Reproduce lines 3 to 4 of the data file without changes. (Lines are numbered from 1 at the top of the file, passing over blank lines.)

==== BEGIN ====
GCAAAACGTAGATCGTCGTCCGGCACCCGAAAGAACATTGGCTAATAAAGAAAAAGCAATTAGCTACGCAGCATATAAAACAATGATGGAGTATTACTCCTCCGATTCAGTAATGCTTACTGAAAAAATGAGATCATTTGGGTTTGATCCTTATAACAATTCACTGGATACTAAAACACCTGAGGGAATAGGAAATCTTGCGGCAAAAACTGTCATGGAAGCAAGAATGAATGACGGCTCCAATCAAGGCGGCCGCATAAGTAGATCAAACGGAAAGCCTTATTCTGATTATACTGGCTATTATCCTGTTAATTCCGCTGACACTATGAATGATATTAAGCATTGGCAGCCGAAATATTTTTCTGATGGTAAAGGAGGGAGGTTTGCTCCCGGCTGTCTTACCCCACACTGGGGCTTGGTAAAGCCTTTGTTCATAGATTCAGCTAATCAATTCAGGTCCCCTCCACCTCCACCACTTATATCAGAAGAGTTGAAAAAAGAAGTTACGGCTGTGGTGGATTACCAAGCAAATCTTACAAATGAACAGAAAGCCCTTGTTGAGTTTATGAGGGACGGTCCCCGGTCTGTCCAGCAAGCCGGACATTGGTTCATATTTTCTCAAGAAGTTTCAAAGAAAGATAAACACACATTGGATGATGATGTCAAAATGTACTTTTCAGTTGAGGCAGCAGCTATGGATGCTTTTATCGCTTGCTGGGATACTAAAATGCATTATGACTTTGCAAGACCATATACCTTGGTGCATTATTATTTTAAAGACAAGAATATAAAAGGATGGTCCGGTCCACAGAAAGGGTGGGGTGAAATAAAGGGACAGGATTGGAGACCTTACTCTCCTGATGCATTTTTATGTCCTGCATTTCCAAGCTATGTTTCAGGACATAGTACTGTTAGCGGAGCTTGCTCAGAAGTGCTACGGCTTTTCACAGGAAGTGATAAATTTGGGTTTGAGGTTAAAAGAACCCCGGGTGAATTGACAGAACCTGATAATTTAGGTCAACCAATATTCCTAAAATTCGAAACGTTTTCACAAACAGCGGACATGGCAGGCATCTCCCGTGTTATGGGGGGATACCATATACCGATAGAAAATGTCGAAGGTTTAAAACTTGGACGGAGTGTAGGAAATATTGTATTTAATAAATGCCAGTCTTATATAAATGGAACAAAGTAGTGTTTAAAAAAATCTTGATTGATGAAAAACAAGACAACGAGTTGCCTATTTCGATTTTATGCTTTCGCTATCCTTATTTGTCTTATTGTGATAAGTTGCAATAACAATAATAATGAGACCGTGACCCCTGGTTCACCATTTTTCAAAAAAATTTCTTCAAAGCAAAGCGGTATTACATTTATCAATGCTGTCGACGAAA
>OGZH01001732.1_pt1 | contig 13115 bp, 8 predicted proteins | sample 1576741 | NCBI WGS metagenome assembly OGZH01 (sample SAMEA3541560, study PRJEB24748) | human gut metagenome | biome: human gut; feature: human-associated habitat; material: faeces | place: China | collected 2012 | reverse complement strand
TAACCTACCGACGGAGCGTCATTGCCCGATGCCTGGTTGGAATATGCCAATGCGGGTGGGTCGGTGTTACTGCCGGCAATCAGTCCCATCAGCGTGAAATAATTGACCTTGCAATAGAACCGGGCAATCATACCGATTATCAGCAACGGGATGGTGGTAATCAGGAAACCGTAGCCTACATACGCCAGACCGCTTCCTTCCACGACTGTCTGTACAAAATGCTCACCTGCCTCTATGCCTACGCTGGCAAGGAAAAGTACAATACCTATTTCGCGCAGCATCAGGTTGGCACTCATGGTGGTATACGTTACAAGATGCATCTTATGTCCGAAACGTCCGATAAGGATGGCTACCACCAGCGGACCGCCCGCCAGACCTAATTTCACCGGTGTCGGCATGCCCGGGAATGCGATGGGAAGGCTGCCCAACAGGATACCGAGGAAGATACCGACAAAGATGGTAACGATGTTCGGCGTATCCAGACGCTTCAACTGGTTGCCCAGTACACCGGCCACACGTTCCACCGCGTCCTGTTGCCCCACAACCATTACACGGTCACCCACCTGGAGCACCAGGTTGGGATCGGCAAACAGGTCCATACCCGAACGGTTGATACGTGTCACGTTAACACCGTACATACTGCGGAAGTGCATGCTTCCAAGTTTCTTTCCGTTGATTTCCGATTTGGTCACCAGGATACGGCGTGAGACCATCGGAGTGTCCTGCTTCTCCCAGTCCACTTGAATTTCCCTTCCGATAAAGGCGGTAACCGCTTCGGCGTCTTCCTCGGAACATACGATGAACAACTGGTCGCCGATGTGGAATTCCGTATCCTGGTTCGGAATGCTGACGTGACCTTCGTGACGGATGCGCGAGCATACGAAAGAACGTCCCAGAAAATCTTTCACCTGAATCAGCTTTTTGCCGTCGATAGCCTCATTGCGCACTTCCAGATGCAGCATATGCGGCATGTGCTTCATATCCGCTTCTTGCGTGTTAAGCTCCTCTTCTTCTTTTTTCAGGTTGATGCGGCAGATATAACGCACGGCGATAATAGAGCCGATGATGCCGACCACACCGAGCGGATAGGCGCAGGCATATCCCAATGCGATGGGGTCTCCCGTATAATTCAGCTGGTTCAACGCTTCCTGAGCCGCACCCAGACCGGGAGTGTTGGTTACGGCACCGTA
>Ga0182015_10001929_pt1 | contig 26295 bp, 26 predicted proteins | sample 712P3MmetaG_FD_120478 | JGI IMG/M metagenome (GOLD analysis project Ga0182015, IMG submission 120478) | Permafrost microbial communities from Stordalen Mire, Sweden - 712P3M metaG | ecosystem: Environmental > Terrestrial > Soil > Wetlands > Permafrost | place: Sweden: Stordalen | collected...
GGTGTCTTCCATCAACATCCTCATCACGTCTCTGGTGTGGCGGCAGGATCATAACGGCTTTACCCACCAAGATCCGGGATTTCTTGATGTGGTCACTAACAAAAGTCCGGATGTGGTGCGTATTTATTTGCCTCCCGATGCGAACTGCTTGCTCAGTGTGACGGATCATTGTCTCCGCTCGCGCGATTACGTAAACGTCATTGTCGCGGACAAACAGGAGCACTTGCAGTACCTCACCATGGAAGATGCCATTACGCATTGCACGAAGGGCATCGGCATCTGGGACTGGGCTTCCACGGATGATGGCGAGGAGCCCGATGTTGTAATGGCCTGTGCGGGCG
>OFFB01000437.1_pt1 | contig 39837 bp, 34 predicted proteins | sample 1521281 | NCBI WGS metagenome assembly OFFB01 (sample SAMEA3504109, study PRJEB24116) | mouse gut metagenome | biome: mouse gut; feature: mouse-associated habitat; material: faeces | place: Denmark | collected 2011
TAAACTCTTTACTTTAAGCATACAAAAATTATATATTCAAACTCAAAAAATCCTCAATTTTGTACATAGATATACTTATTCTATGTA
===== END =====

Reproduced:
TAACCTACCGACGGAGCGTCATTGCCCGATGCCTGGTTGGAATATGCCAATGCGGGTGGGTCGGTGTTACTGCCGGCAATCAGTCCCATCAGCGTGAAATAATTGACCTTGCAATAGAACCGGGCAATCATACCGATTATCAGCAACGGGATGGTGGTAATCAGGAAACCGTAGCCTACATACGCCAGACCGCTTCCTTCCACGACTGTCTGTACAAAATGCTCACCTGCCTCTATGCCTACGCTGGCAAGGAAAAGTACAATACCTATTTCGCGCAGCATCAGGTTGGCACTCATGGTGGTATACGTTACAAGATGCATCTTATGTCCGAAACGTCCGATAAGGATGGCTACCACCAGCGGACCGCCCGCCAGACCTAATTTCACCGGTGTCGGCATGCCCGGGAATGCGATGGGAAGGCTGCCCAACAGGATACCGAGGAAGATACCGACAAAGATGGTAACGATGTTCGGCGTATCCAGACGCTTCAACTGGTTGCCCAGTACACCGGCCACACGTTCCACCGCGTCCTGTTGCCCCACAACCATTACACGGTCACCCACCTGGAGCACCAGGTTGGGATCGGCAAACAGGTCCATACCCGAACGGTTGATACGTGTCACGTTAACACCGTACATACTGCGGAAGTGCATGCTTCCAAGTTTCTTTCCGTTGATTTCCGATTTGGTCACCAGGATACGGCGTGAGACCATCGGAGTGTCCTGCTTCTCCCAGTCCACTTGAATTTCCCTTCCGATAAAGGCGGTAACCGCTTCGGCGTCTTCCTCGGAACATACGATGAACAACTGGTCGCCGATGTGGAATTCCGTATCCTGGTTCGGAATGCTGACGTGACCTTCGTGACGGATGCGCGAGCATACGAAAGAACGTCCCAGAAAATCTTTCACCTGAATCAGCTTTTTGCCGTCGATAGCCTCATTGCGCACTTCCAGATGCAGCATATGCGGCATGTGCTTCATATCCGCTTCTTGCGTGTTAAGCTCCTCTTCTTCTTTTTTCAGGTTGATGCGGCAGATATAACGCACGGCGATAATAGAGCCGATGATGCCGACCACACCGAGCGGATAGGCGCAGGCATATCCCAATGCGATGGGGTCTCCCGTATAATTCAGCTGGTTCAACGCTTCCTGAGCCGCACCCAGACCGGGAGTGTTGGTTACGGCACCGTA
>Ga0182015_10001929_pt1 | contig 26295 bp, 26 predicted proteins | sample 712P3MmetaG_FD_120478 | JGI IMG/M metagenome (GOLD analysis project Ga0182015, IMG submission 120478) | Permafrost microbial communities from Stordalen Mire, Sweden - 712P3M metaG | ecosystem: Environmental > Terrestrial > Soil > Wetlands > Permafrost | place: Sweden: Stordalen | collected...